Artificial Intelligence and the Supply Chain

Stephen DeAngelis

August 22, 2012

The human race has progressed in fits and starts. Great leaps forward can always be traced to advances in technology. That doesn’t mean that everyone is happy with such progress. MIT business school researchers Erik Brynjolfsson and Andrew McAfee, for example, conclude that job creation isn’t keeping pace technological advances resulting in increased unemployment. [“When Machines Do Your Job,” by Antonio Regalado, Technology Review, 11 July 2012] On the other hand, McAfee, told Regalado, “There is a closely related phenomenon, which is the massive increases in productivity brought on by digital technology.”

 

Despite the effect that technology has on jobs, technological progress is not going to stop. In fact, it is probably going to increase as machines begin learn and assist technologists in making the next-generation of machines even better and more productive. As the global population ages and the global birth rate slows, humankind will eventually welcome the productivity that technology generates. Today, however, McAfee insists “that if you are a ‘routine cognitive worker’ following instructions or doing a structured mental task,” your job is probably a good target for a technological takeover.

 

The real problem, of course, is not the technology but the fact that our educational and training systems are not keeping pace. Jeff Owens, the chief executive of Advanced Technology Services, a manufacturing equipment maintenance company in Peoria, Illinois, told the Financial Times, “People coming out of high school just don’t have the skills necessary to work in this industry.” [“US industrial groups partner for training,” 21 August 2012] As a result, Owens helped establish a training program that works with community colleges to create workers skilled enough to tackle tomorrow’s jobs. Owen’s went to state, “They have to have skills around hydraulics, electronics, computers, software. Community colleges were not training to the level we needed for our world – machine maintenance. They were training for welders, for machine operators. Our focus is on the guys who service and repair the machines.”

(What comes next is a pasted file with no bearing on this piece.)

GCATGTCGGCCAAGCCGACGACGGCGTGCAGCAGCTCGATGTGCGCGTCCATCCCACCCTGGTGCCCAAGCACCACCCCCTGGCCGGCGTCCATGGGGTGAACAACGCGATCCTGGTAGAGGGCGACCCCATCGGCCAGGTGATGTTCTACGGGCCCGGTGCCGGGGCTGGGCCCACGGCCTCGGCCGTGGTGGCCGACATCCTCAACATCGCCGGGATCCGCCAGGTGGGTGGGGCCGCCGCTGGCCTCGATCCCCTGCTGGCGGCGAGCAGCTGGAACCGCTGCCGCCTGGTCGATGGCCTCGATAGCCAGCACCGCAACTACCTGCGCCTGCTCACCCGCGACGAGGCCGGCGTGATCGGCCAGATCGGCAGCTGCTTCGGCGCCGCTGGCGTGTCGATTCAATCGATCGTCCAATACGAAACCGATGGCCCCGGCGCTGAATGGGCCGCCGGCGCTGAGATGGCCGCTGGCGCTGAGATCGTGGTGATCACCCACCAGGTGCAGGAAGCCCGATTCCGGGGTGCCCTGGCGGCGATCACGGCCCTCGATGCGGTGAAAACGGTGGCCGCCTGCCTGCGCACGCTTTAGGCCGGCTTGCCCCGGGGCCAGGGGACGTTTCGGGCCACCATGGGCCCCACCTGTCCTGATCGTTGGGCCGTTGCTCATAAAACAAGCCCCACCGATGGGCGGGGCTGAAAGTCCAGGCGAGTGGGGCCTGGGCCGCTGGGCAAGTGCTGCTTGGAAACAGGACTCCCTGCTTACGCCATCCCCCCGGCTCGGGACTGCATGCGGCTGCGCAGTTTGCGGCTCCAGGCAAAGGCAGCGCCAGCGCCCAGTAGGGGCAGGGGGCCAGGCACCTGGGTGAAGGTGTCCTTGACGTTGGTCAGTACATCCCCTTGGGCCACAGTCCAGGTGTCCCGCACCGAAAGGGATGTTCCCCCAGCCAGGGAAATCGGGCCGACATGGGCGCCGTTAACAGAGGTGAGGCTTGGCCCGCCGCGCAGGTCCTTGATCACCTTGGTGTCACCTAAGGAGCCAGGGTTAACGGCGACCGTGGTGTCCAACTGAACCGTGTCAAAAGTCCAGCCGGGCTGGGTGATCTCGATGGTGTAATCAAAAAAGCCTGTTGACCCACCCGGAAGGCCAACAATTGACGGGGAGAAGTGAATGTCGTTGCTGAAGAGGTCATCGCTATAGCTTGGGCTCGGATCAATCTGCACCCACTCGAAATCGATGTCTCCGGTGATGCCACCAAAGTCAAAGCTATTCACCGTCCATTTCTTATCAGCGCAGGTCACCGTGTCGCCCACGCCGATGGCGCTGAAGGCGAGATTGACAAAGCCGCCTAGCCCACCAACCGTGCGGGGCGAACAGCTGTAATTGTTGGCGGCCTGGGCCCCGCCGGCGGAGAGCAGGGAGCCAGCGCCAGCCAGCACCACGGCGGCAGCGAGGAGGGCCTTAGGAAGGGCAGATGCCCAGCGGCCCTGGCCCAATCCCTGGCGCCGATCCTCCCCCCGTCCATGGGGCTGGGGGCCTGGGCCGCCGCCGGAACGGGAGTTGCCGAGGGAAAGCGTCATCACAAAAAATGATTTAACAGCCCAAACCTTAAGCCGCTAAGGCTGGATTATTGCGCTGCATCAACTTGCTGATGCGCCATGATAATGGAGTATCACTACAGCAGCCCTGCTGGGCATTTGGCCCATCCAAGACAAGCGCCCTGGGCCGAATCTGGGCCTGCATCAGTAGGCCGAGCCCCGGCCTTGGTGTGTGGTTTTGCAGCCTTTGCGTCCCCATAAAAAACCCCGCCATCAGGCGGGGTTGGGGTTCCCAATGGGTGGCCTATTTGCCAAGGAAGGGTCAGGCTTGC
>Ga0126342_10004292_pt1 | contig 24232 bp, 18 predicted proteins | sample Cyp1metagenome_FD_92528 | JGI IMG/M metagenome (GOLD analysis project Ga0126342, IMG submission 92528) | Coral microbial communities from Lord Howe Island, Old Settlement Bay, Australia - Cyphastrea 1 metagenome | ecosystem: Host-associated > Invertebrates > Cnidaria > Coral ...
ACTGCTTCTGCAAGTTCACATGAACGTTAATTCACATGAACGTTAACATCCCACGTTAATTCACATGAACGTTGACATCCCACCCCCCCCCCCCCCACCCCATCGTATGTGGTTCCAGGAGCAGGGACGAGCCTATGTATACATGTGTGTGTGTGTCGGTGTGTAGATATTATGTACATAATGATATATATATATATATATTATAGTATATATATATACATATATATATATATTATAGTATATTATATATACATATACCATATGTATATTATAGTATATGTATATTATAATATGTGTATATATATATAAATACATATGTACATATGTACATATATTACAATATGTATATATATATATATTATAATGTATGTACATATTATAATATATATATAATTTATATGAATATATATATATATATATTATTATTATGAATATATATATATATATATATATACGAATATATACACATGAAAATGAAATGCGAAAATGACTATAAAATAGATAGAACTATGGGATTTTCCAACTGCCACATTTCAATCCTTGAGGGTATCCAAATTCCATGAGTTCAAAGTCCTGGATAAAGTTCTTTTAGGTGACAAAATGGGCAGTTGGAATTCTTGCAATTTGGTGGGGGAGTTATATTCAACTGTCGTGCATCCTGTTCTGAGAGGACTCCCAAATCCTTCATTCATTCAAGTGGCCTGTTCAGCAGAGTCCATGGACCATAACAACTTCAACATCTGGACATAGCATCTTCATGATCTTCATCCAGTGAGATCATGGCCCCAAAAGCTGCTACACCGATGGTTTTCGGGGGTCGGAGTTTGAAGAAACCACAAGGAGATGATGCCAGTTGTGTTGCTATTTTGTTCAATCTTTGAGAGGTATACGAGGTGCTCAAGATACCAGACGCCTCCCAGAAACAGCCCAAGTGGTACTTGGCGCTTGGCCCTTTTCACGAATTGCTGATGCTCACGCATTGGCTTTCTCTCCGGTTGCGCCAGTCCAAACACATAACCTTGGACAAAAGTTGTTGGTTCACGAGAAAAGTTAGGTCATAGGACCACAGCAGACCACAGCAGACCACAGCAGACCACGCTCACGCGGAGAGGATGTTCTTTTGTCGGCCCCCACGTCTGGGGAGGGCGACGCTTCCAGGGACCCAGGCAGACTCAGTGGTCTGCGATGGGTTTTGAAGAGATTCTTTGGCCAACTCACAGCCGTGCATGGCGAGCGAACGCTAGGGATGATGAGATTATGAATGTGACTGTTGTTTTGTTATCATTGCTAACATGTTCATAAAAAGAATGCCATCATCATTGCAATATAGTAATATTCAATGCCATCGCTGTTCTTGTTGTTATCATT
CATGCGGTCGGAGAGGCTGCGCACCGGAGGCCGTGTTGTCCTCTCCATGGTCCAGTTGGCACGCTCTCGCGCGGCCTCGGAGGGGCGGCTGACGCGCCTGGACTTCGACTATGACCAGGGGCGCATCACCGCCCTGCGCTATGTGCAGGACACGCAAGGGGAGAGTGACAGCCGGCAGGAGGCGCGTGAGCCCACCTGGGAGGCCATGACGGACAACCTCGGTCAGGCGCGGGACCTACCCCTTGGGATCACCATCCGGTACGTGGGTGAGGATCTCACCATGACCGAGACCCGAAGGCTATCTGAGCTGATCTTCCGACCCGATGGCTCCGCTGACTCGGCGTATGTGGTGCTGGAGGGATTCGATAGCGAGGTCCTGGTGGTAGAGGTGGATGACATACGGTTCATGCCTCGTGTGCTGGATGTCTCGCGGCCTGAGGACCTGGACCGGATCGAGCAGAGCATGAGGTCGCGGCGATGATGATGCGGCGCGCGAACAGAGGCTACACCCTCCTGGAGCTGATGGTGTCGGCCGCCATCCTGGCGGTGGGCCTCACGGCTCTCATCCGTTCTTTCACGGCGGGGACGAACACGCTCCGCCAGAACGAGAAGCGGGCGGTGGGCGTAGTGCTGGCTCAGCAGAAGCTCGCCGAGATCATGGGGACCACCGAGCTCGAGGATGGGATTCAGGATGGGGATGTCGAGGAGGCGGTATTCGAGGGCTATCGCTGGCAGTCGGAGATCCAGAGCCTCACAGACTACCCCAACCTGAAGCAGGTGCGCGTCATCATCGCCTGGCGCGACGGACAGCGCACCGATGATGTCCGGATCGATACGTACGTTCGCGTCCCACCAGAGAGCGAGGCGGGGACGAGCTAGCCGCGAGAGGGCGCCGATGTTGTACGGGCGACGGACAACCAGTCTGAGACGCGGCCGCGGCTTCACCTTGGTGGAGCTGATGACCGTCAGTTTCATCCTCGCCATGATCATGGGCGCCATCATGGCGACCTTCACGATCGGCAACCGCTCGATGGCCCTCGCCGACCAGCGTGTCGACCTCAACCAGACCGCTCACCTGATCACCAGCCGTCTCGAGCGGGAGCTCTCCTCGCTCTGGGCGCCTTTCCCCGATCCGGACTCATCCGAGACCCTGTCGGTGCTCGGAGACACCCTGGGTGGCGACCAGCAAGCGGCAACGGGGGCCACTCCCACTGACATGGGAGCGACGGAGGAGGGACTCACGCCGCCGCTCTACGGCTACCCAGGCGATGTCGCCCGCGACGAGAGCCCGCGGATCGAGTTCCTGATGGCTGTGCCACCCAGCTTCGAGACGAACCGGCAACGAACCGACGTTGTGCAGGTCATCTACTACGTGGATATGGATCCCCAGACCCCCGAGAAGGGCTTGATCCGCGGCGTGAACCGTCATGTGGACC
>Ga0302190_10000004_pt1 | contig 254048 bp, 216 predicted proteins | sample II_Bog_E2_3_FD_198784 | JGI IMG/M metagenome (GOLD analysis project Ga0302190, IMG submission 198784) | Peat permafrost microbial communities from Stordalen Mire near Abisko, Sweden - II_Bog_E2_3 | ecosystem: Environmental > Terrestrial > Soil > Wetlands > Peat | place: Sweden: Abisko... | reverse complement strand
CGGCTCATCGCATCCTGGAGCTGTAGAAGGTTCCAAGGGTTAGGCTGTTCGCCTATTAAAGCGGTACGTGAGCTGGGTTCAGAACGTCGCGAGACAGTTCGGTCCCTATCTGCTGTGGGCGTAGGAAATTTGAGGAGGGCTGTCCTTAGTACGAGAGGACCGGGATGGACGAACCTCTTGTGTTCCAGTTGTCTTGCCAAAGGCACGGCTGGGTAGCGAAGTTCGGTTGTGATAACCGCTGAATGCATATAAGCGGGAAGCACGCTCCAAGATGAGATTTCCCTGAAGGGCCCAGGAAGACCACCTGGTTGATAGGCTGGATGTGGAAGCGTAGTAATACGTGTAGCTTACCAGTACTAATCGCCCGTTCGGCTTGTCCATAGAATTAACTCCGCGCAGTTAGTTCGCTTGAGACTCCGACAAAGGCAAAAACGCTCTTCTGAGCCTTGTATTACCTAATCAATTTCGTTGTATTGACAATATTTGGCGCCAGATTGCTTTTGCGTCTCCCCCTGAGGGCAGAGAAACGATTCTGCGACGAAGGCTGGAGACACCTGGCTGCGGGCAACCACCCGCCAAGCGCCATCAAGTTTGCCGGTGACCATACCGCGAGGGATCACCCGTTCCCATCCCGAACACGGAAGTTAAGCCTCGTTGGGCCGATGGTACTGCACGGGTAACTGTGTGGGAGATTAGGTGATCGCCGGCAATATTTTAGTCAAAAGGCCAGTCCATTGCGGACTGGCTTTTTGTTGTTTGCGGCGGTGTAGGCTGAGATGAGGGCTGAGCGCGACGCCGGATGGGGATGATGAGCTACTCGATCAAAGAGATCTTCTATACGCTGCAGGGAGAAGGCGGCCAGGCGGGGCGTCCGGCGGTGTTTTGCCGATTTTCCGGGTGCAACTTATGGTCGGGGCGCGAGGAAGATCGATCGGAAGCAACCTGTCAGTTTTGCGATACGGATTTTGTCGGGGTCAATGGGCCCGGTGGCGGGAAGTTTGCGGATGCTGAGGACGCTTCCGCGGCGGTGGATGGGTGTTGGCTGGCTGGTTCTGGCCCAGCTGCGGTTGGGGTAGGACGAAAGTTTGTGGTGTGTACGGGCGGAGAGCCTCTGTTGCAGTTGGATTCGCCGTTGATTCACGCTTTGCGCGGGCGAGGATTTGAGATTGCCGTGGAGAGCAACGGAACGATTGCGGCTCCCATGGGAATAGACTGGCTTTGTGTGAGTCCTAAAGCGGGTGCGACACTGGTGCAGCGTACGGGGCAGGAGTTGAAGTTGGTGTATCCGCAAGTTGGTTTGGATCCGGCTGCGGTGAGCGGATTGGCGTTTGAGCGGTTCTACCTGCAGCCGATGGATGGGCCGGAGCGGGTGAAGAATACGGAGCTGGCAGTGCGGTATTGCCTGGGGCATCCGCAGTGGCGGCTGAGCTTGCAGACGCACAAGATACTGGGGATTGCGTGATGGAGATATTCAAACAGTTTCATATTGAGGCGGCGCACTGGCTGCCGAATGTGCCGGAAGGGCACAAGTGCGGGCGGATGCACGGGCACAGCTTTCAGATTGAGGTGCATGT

McAfee says that the good news is that if train people to work with machines “in a very, very automated and digitally productive economy you don’t need to work as much, as hard, with as many people, to get the fruits of the economy. So the optimistic version is that we finally have more hours in our week freed up from toil and drudgery.” Technology has always had a focus on helping relieve humans of mundane work. Because it is drudgery, mundane work often results in mistakes that result from boredom. Machines don’t get bored so they make fewer mistakes. When Regalado asked McAfee, “Which is further advanced, the automation of intellectual work or of physical tasks?” McAfee responded, “The automation of knowledge work is way, way farther along. … But it feels to me as if we are starting to turn a corner.” Commenting on McAfee’s interview with Regalado, Karen Hanna, concludes “that artificial intelligence can and will be used to automate mundane tasks that knowledge workers now do, thus freeing up their time to do more high-value or more interesting tasks–a belief shared by most AI researchers today.” [“Will Artificial Intelligence and Technology Automation Kill Jobs?” Midsize Insider, 18 July 2012]

 

McAfee told Regalado, “The data available to help a robot is big data, and it’s exploding. The sensors have been progressing along a Moore’s Law trajectory. And the physical pieces of a robot, the actuators and so on, have gotten a lot better too. So it seems the ingredients are all in place for the robots to start getting into the economy.” Tam Harbert, a freelance journalist, agrees that “big-data is about to have a big effect on a lot of industries.” [“Big-Data, Big Problem,” EBN, 21 August 2012] Harbert goes on to note that “the supply chain seems to be choking on the data it already has. It’s hardly ready to digest even more data in many different forms.” When big data collides with mundane tasks, a perfect scenario for artificial intelligence systems emerge. Harbert cites an article written by Lora Cecere in which she writes: